Testing Positive

brookeinmoz:

My day begins between 6 and 6:30am, just as the women in my area begin sweeping their yards with tethered bundles of sticks and the booming bass of music begins blaring from houses near and far. Instead of the call of roosters I hear donkeys and the rumble of semi trucks as they make their way down the main ‘estrada’ that cuts through Changara. I boil water for coffee, sweep the house and veranda, take a bucket bath and am off to work around 7:50am. Towards the end of August I began my work at the hospital, and now make my way to the HIV/AIDS ward, or ATS (Acontecimiento e Testagem de Saúde), where we test and counsel patients. 

HIV/AIDS is a very real and ever growing issue here. Of the 1.6 million people living in Mozambique, about one-third are living with HIV/AIDS, more than 90,000 of them are children under the age of 15. Of this one-third living with HIV/AIDS, 5% (roughly 26,600 people) live in Tete Province. But the numbers, data and facts never prepared me for my first week in the hospital and before I knew it, in the midst of the life altering moments of complete strangers, I was having my own life altering moments. I arrived at the ATS ward and wandered into a room where our activists and counselors were preparing for the day in the field, putting together their backpacks of HIV tests, cotton swabs and paperwork. I said my greetings and I sat quietly in the corner waiting for someone to ask me to do something. Eventually everyone left and still unsure of what I was supposed to be doing, I continued to sit and wait. After about a half an hour our counselor appeared in the doorway with an older woman, frail and weathered looking. I quickly realized this was a patient and I asked if should leave, but she insists, “No, stay! Stay!”. The patient sits next to me, coughing and groaning. They’re speaking Nyungue, the local Bantu language, so I understand none of what’s being said but watch as our counselor puts on rubber gloves and points to the various posters on the wall that illustrate how HIV attacks the human body.

I’m going to watch this woman test for HIV.

I observe as her finger is pricked, her blood is tested, and two little red lines appear on the testing strip.

She’s positive.

I’ve never seen anyone tested for HIV, let alone test positive. This is such a life changing moment, all I want to do is leave the room. I don’t belong here and I can’t imagine that this woman appreciates having a strange white woman sitting next to her during such an intimate moment. The counselor slips out of the room, leaving us in the room together side-by-side. I don’t know where to look or if I should say something to console her, but I hear a sniffling, look over, and realize she’s weeping into her hands. I can feel my face getting hot and the pressure building in my chest as I choke back tears. Not before long our counselor arrives, fills out paperwork and sends the patient on her way. Before I can process what just happened or get my stuff together to get out of that room, she’s escorting in a mother and two little girls, each clutching a Hannah Montana purse and fried sweet bread. They’re each tested in just the same way. One of the little girls tests positive. I watch her swing her feet and munch innocently on her bread as her mom receives the news, knowing this little girls life just changed forever. She can’t be more than 11 years old. But they seem fine, laughing even. They leave and I can hear more laughter and music coming from the main entrance.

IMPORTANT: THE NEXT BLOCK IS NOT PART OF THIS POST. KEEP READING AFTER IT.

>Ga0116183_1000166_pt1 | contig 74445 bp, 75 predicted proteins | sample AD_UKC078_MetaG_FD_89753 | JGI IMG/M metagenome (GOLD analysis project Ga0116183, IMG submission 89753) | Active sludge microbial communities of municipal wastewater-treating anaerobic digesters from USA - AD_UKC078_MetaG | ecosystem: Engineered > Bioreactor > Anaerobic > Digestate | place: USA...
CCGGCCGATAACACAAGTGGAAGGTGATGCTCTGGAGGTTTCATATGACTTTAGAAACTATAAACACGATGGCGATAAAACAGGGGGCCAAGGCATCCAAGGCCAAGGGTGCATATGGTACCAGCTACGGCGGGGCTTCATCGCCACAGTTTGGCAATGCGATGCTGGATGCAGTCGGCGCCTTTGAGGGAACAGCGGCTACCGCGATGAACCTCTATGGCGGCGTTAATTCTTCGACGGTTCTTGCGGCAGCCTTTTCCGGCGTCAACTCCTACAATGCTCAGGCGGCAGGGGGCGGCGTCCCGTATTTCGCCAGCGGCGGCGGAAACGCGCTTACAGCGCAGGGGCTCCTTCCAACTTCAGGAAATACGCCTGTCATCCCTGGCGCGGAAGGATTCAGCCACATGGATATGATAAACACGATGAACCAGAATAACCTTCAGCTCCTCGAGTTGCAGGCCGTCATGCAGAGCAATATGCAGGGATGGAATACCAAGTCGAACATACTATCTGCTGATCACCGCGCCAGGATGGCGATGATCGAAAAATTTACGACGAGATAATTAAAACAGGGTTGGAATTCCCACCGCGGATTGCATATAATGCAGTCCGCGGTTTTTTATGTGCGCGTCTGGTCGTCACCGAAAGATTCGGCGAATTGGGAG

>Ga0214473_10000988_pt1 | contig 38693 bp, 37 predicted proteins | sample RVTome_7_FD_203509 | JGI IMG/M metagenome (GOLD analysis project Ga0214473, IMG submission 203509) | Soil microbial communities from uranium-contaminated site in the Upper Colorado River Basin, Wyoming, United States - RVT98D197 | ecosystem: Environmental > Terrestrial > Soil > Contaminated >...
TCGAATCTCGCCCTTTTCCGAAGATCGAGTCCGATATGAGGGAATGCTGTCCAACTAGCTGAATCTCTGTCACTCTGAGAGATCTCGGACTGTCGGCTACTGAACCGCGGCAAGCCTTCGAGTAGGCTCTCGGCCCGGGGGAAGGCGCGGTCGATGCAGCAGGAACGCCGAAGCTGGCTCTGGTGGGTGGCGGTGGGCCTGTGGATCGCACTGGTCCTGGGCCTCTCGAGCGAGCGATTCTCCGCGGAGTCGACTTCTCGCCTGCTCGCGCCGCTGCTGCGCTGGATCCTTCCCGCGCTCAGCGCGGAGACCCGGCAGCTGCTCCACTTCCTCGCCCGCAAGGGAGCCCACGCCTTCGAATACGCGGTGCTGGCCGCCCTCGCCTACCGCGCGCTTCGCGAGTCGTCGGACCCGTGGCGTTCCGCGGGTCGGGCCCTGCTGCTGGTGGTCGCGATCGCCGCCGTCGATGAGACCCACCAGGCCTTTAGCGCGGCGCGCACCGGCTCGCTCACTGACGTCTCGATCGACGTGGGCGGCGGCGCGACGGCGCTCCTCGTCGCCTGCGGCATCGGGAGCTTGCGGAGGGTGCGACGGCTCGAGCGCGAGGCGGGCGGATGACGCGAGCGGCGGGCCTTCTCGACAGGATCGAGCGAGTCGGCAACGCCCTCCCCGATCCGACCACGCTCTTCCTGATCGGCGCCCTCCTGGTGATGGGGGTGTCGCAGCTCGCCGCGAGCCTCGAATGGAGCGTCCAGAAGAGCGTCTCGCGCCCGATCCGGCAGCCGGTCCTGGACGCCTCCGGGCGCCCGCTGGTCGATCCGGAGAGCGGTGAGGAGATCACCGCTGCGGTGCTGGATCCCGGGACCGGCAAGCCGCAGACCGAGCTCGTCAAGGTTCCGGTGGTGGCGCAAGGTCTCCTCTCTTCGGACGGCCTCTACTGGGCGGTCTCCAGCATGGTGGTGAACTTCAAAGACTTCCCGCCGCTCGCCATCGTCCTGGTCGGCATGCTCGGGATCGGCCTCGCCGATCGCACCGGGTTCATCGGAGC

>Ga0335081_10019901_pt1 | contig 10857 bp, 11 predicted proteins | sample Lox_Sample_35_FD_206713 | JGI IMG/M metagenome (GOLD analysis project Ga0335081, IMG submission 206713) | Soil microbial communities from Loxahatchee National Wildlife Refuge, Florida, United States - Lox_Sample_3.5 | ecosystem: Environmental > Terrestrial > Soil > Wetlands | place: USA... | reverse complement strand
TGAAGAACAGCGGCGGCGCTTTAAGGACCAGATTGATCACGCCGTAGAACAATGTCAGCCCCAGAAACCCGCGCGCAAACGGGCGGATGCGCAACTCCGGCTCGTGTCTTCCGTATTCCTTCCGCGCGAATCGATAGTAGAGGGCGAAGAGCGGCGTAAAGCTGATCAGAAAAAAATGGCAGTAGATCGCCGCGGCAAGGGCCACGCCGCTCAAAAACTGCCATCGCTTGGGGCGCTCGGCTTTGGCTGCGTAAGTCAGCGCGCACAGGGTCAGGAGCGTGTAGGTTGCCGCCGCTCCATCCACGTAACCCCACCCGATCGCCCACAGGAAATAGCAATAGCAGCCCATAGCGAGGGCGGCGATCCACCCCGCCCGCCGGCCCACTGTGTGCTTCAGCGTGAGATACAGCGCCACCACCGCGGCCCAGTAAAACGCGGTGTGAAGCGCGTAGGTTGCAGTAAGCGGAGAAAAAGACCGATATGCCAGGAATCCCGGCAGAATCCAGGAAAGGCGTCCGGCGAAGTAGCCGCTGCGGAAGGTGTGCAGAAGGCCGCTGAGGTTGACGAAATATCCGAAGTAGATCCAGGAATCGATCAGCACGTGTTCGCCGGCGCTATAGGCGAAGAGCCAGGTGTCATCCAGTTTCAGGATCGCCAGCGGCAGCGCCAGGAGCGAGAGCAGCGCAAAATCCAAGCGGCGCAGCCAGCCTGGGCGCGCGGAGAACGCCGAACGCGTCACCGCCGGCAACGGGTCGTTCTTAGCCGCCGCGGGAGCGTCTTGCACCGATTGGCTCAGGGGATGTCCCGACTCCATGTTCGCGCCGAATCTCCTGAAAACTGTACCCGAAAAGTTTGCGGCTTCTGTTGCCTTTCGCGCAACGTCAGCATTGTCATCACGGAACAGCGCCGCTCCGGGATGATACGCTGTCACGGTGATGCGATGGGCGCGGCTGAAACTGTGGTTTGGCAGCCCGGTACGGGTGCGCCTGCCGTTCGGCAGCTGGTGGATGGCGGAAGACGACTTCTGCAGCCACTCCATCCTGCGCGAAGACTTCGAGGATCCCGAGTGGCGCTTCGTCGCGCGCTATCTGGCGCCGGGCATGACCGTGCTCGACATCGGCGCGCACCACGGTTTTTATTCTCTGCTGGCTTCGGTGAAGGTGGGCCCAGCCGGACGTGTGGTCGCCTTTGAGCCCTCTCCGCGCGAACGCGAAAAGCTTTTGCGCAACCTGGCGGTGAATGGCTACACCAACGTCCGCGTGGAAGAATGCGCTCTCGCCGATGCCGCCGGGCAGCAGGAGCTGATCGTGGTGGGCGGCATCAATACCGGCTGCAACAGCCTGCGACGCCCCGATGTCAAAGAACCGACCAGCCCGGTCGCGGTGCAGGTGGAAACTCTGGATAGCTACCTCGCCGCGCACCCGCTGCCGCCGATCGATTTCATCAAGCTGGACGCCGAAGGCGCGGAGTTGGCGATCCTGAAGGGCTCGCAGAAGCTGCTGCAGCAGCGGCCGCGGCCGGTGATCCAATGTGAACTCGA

I ask our counselor if this work is hard for her, doesn’t she want to cry, too? She replies with a snort and a smile and says, “Nada”. I’m not sure if they’re laughing to cover up for grief and nervousness or if discovering you’re HIV+ is so common it’s not worth tears, but one thing is clear: my own perception of HIV/AIDS is very much different than theirs. On one hand this is extremely frustrating, how can they act so nonchalant about something so serious? On the other hand this is comforting, they know their status, can begin treatment and continue with their lives.

Our next patient to enter is a young woman with her two year old tied to her back. The baby just tested positive in pediatrics and the mother wants a test as well. The baby’s cooing and the mother adjusts her capulana as they wait for the test results. I watch as two little red lines appear on her test strip.

She’s tested positive, too.

It’s not even 1:00pm yet. 

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For 2011’s World AIDS Day, Peace Corps Burkina Faso’s Community Health and AIDS Taskforce (CHAT) designed a project that was funded by SPA grants integrating HIV/AIDS awareness murals and educational symposiums all across the country. Over 70 Peace Corps Volunteers participated reaching more than 50 communities and hundreds of target populations. I held several HIV/AIDS ‘ceremonies’ where different target populations of villagers pledged to spread awareness, practice safe sex and get tested by leaving their handprint on the wall after taking the pledge. This photo was taken at the clinic in my village (where the mural was painted) after the session that the local midwife and I ran with my 6th grade girls group.

- Peace Corps Health Volunteer Hayley Droppert

For 2011’s World AIDS Day, Peace Corps Burkina Faso’s Community Health and AIDS Taskforce (CHAT) designed a project that was funded by SPA grants integrating HIV/AIDS awareness murals and educational symposiums all across the country. Over 70 Peace Corps Volunteers participated reaching more than 50 communities and hundreds of target populations. I held several HIV/AIDS ‘ceremonies’ where different target populations of villagers pledged to spread awareness, practice safe sex and get tested by leaving their handprint on the wall after taking the pledge. This photo was taken at the clinic in my village (where the mural was painted) after the session that the local midwife and I ran with my 6th grade girls group.